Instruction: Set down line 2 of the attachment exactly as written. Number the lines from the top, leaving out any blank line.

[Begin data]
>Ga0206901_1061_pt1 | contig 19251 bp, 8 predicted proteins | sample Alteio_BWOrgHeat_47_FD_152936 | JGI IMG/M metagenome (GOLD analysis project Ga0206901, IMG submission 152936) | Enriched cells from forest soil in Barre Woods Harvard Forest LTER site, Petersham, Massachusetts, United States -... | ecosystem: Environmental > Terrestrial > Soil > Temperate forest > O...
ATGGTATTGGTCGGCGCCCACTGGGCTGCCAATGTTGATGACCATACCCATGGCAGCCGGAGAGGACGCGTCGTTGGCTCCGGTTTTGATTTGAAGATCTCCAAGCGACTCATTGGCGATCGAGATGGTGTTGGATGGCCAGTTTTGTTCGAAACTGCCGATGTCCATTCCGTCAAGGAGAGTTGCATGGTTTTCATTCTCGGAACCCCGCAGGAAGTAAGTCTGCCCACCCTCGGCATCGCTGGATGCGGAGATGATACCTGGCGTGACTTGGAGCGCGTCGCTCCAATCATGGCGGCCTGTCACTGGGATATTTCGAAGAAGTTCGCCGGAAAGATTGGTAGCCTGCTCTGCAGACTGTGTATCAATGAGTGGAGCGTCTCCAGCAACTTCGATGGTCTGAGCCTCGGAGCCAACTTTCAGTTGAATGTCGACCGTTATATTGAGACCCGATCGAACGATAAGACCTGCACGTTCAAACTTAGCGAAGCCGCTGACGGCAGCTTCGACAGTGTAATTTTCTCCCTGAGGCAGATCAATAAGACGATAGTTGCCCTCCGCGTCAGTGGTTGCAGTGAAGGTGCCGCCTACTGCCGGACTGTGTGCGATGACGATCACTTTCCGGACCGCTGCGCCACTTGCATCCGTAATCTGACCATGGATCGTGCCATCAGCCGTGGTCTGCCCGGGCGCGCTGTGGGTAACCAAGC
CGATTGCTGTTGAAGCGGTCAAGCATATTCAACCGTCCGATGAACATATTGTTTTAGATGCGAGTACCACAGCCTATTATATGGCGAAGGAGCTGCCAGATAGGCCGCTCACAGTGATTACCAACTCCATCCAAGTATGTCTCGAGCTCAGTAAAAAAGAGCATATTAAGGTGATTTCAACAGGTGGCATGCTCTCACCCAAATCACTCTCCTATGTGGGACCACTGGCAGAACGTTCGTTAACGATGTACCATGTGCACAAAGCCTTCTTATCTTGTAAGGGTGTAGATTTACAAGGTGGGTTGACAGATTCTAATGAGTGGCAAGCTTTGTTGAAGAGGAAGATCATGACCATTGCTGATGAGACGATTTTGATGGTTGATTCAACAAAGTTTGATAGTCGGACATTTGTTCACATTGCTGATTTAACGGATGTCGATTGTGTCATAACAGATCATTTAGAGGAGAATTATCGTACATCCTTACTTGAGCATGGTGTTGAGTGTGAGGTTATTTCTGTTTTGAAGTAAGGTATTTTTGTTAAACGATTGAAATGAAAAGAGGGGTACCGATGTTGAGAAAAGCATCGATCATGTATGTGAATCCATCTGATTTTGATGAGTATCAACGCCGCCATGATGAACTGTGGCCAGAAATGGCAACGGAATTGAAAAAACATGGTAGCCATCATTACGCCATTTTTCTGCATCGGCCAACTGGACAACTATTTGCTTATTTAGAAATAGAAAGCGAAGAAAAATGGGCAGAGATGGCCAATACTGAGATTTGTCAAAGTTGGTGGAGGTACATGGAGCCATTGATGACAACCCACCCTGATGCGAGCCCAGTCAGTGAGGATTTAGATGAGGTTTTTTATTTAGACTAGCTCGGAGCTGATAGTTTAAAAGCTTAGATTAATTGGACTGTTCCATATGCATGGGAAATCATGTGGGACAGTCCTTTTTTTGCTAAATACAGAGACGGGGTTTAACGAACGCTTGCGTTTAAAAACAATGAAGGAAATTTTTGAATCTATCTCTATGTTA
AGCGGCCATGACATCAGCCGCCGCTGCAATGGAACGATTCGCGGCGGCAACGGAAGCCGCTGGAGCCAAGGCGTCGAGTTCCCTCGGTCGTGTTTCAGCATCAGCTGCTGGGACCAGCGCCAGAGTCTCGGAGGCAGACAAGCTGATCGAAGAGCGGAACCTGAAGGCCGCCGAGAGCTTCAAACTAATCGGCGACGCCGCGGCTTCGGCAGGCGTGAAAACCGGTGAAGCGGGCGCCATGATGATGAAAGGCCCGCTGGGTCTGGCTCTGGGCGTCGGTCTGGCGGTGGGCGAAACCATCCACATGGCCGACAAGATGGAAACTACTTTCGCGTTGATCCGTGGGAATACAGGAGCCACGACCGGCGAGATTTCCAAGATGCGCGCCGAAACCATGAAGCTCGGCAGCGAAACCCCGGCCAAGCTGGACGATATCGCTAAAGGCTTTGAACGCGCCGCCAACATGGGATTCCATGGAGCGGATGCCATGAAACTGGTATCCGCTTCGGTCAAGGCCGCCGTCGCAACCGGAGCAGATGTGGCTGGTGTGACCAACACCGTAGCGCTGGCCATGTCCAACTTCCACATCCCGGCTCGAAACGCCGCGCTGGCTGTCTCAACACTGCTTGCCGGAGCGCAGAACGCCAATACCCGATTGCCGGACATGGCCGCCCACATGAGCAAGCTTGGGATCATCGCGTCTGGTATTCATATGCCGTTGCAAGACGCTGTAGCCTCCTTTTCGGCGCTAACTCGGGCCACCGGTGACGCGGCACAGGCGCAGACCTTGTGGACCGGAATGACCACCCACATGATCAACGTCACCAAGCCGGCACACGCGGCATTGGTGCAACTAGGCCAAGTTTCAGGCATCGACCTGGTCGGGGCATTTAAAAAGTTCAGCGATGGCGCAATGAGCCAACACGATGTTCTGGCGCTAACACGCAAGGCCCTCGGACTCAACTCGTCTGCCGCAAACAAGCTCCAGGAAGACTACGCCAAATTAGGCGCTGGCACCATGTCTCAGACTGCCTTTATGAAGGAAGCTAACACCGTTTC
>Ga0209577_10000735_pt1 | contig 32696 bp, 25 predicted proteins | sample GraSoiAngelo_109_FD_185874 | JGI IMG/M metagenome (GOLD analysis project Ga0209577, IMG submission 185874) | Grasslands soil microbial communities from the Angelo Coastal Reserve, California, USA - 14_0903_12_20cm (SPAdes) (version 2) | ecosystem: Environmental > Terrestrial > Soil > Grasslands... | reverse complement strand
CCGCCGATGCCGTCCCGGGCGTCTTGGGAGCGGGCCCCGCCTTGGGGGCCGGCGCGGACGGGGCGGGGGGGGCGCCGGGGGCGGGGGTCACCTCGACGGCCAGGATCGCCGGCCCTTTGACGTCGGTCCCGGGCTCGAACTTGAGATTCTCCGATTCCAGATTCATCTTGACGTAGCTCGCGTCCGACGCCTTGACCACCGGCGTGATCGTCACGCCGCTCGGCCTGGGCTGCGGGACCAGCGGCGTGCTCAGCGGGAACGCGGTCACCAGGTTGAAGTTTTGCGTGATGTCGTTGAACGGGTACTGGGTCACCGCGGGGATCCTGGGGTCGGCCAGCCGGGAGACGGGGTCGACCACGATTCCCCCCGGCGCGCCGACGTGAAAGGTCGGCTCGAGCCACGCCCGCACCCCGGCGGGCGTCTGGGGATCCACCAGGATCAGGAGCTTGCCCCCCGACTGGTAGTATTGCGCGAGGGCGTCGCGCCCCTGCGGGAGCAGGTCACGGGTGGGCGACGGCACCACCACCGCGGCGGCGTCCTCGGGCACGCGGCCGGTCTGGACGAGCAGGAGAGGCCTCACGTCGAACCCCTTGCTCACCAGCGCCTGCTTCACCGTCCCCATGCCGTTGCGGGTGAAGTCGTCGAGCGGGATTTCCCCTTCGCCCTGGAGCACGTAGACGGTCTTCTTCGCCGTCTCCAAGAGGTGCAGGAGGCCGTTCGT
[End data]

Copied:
ATGGTATTGGTCGGCGCCCACTGGGCTGCCAATGTTGATGACCATACCCATGGCAGCCGGAGAGGACGCGTCGTTGGCTCCGGTTTTGATTTGAAGATCTCCAAGCGACTCATTGGCGATCGAGATGGTGTTGGATGGCCAGTTTTGTTCGAAACTGCCGATGTCCATTCCGTCAAGGAGAGTTGCATGGTTTTCATTCTCGGAACCCCGCAGGAAGTAAGTCTGCCCACCCTCGGCATCGCTGGATGCGGAGATGATACCTGGCGTGACTTGGAGCGCGTCGCTCCAATCATGGCGGCCTGTCACTGGGATATTTCGAAGAAGTTCGCCGGAAAGATTGGTAGCCTGCTCTGCAGACTGTGTATCAATGAGTGGAGCGTCTCCAGCAACTTCGATGGTCTGAGCCTCGGAGCCAACTTTCAGTTGAATGTCGACCGTTATATTGAGACCCGATCGAACGATAAGACCTGCACGTTCAAACTTAGCGAAGCCGCTGACGGCAGCTTCGACAGTGTAATTTTCTCCCTGAGGCAGATCAATAAGACGATAGTTGCCCTCCGCGTCAGTGGTTGCAGTGAAGGTGCCGCCTACTGCCGGACTGTGTGCGATGACGATCACTTTCCGGACCGCTGCGCCACTTGCATCCGTAATCTGACCATGGATCGTGCCATCAGCCGTGGTCTGCCCGGGCGCGCTGTGGGTAACCAAGC